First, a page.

> [ Willie Walker, Di., 14. Aug. 2007 ]
>> Given that it sounds like the Trolltech API and the AT-SPI are identical
>> for the intents and purposes of such testing, I'd guess one could pick
>> several pairs of apps (one from GNOME, same sort of one from KDE) and
>> conduct studies such as latency, packet size, CPU usage, memory usage
>> and the user and assistive technology interact with the apps.
> The difficulty, of course, is then that we are dealing with different
> applications which might have speed differences themselves. So we are not
> truly testing the speed of the API.
If you can plug either API implementation (D-Bus or CORBA) into a common
interface, then it should be possible to make the code work reasonably
using either. Why wouldn't it be possible to test with the same
application? The only difference should be the transport mechanism.
I think this degree of abstraction is useful since for different
situations, it might make sense to use different IPC mechanisms. For
example, for Java applications, it might be better to be able to use CORBA
which Java supports and the existing Java Accessibility code currently uses.
Rewriting Java to use D-Bus might be a long term possibility, but if you
make your infrastructure work with CORBA, then you will have better Java
accessibility support. This might not be exciting to anybody but Sun, but
perhaps if the need to have a plug-inable interface for IPC in KDE were made
more visible here at Sun, it would get some more attention.
I think the big advantage to having a common interface is that we get
better cross-platform testing and we have better opportunities to catch
and fix bugs at the lower level. Further, the GNOME community has long
wished to move away from bonobo, and the existing GNOME AT infrastructure
is probably the biggest roadblock to deprecating it. I know the GNOME
community would love to move to a D-Bus backend. Though, until Java
converts to D-Bus I think the need for the bonobo backend won't go away
(at least for Sun).
>> Yep! That's why I proposed/pushed for the creation of the pyatspi
>> bindings and why we purposely tried to hide CORBA/ORBit/Bonobo stuff.
>> Knowing the current implementation of pyatspi, I suspect it may become a
>> bit of work at the pyatspi binding level to handle both the CORBA and
>> DBUS solutions.
> Yes, it might indeed be a bit of work, especially if we want to use both of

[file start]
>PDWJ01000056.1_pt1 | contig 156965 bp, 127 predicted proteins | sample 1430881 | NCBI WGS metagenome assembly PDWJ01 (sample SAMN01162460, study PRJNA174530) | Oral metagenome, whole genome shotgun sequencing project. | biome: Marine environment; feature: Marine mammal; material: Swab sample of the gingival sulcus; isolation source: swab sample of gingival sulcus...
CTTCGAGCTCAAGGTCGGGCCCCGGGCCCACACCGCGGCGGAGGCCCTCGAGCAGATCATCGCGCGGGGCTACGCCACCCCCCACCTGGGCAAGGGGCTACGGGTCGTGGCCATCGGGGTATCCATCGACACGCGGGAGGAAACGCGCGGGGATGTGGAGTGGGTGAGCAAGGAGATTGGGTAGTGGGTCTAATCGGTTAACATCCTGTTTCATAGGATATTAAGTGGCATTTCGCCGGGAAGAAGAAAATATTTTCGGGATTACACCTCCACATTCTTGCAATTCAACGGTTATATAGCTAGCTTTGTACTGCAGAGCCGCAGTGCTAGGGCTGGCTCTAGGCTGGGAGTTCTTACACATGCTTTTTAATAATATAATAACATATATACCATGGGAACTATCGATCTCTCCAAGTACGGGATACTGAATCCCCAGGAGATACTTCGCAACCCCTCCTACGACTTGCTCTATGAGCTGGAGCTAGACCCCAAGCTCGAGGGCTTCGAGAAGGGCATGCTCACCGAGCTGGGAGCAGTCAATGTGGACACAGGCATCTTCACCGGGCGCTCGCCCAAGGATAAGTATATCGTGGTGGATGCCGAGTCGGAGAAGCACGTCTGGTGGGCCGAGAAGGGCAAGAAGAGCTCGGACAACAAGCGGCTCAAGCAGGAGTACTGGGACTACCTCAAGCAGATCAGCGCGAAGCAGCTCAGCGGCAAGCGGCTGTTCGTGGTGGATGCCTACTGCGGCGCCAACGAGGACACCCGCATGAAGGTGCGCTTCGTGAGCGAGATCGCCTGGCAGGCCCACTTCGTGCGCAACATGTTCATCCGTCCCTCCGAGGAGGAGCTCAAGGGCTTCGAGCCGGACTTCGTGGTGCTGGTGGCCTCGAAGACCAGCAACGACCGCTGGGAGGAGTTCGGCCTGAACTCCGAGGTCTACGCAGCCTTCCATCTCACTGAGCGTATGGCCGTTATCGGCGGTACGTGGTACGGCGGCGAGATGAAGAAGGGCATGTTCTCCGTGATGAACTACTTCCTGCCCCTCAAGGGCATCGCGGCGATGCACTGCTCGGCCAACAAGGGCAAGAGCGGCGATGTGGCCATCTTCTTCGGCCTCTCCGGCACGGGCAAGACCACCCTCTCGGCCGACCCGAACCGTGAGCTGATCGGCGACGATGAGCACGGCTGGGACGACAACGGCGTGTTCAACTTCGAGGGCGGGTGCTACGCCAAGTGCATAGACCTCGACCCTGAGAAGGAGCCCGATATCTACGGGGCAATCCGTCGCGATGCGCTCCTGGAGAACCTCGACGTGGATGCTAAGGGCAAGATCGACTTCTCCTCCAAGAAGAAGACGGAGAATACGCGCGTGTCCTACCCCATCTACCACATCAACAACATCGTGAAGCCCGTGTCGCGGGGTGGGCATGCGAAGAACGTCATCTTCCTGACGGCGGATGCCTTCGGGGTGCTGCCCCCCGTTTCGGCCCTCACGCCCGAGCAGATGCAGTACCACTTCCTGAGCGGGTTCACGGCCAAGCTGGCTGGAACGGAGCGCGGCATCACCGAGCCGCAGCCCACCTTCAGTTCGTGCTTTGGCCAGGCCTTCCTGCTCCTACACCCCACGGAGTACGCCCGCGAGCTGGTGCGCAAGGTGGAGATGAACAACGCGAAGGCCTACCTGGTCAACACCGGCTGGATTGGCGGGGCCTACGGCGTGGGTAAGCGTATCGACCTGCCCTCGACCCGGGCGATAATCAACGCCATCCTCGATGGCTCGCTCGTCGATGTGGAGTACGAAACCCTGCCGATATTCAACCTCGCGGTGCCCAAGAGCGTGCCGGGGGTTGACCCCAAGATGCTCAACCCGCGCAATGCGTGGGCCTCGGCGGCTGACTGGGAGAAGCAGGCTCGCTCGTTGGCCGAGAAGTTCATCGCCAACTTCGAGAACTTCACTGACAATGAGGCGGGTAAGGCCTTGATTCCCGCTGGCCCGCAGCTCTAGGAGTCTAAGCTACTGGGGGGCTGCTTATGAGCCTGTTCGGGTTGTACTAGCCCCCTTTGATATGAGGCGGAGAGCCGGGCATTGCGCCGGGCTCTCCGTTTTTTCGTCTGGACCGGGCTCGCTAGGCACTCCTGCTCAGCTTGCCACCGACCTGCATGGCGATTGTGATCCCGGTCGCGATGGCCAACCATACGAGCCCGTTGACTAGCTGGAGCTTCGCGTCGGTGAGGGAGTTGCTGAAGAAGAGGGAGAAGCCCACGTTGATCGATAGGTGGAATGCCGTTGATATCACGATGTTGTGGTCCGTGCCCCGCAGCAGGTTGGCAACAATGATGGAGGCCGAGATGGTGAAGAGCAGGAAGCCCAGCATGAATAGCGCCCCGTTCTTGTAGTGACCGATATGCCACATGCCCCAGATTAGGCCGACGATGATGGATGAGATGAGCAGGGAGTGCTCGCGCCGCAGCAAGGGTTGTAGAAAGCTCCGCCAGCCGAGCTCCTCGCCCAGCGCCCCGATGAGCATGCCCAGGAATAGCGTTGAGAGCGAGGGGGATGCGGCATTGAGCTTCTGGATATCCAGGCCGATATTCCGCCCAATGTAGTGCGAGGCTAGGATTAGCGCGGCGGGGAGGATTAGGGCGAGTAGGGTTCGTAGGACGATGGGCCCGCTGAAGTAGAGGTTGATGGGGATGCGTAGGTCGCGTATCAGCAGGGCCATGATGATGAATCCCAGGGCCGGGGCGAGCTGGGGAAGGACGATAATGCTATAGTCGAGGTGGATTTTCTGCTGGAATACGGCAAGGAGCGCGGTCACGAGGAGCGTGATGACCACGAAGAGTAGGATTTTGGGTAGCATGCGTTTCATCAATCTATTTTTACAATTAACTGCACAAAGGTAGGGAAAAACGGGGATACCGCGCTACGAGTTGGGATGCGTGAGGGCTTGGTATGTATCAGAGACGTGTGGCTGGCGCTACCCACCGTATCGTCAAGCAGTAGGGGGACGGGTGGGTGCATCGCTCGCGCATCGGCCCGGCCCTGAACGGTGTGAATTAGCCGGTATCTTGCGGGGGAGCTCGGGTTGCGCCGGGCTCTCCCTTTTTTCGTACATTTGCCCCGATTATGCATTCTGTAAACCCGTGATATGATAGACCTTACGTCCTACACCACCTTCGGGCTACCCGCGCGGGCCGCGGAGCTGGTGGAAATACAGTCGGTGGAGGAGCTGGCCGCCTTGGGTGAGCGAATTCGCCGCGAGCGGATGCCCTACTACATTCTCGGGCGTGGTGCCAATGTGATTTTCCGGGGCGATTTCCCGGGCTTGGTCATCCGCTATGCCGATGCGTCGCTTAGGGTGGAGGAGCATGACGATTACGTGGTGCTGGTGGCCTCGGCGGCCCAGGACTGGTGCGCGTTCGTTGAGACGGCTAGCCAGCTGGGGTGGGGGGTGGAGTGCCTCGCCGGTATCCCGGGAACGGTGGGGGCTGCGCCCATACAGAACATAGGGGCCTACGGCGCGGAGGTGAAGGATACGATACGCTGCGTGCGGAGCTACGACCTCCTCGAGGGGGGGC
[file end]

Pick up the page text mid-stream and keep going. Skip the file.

> them at the same time.
It probably doesn't make sense to use them both at the same time for the
>> Based upon the Hawaii conversations, I think the main design consideration
>> was that AT-SPI would be the assistive technology API and
>> splintering/subsetting/reinventing wouldn't happen.
> Trolltech is not reinventing the API - they are just using IAccessible2 as
> their main target API.
pyatspi is probably not the only way that a common interface could be found.
Perhaps there is a better way?
> I also have to say that I am no longer convinced that the roadmap we
> in Hawaii is still the best way forward. The KDE accessibility team spent a
> lot of time coding to this roadmap last year. We began to implement an IDL
> compiler for D-Bus because we were told that this helps GNOME to make the
> port a common effort. Looking back, I am thinking that it would have been
> wiser to spent this time on other accessibility issues.
Sun has invested a great deal of effort in creating the existing accessibility
infrastructure. First in Java, then in GNOME. I was involved with coding the
original implementation of libgail (the GtkTextView and GtkTreeView
implementations), and I remember feeling similarly as you describe about
other distros not participating enough. However, today I think there is
much wider involvement. I know Ubuntu is engaged with doing a lot of
accessibility related work these days.
At the moment, Sun is investing a lot of its accessibility energies in making
Firefox 3.0 accessible, trying to keep GOK maintained, developing orca, and
doing a considerable amount of QA testing and bug fixing. I think that this
sort of project would be an area where Sun could be more involved. That's
just my opinion, but perhaps if these issues were brought up on
desktop-discuss@xxxxxxxxxxxxxxx (which I've cc:ed) you might get a wider
audience of those people at Sun with an interest in helping. I don't think
many of them pay close attention to accessibility specific mailing lists.
> I think that the Hawaii plan would have been perfect if we had all agreed to
> implement it. But we have wasted several years failing to understand each
> other and unable to cooperate on this, and so I would advise people not to
> continue with the Hawaii road until there is a clear indication that the
> AT-SPI developer community is seriously supporting a D-Bus port.
I'm sorry to hear that the plan hasn't been going well so far, but I think
you should not get discouraged. I think there is value in this project, and
I suspect it will get done eventually. Even though Section 508 compliance is a
really good selling point for free software, it doesn't seem that it gets
the attention it deserves a lot of times.
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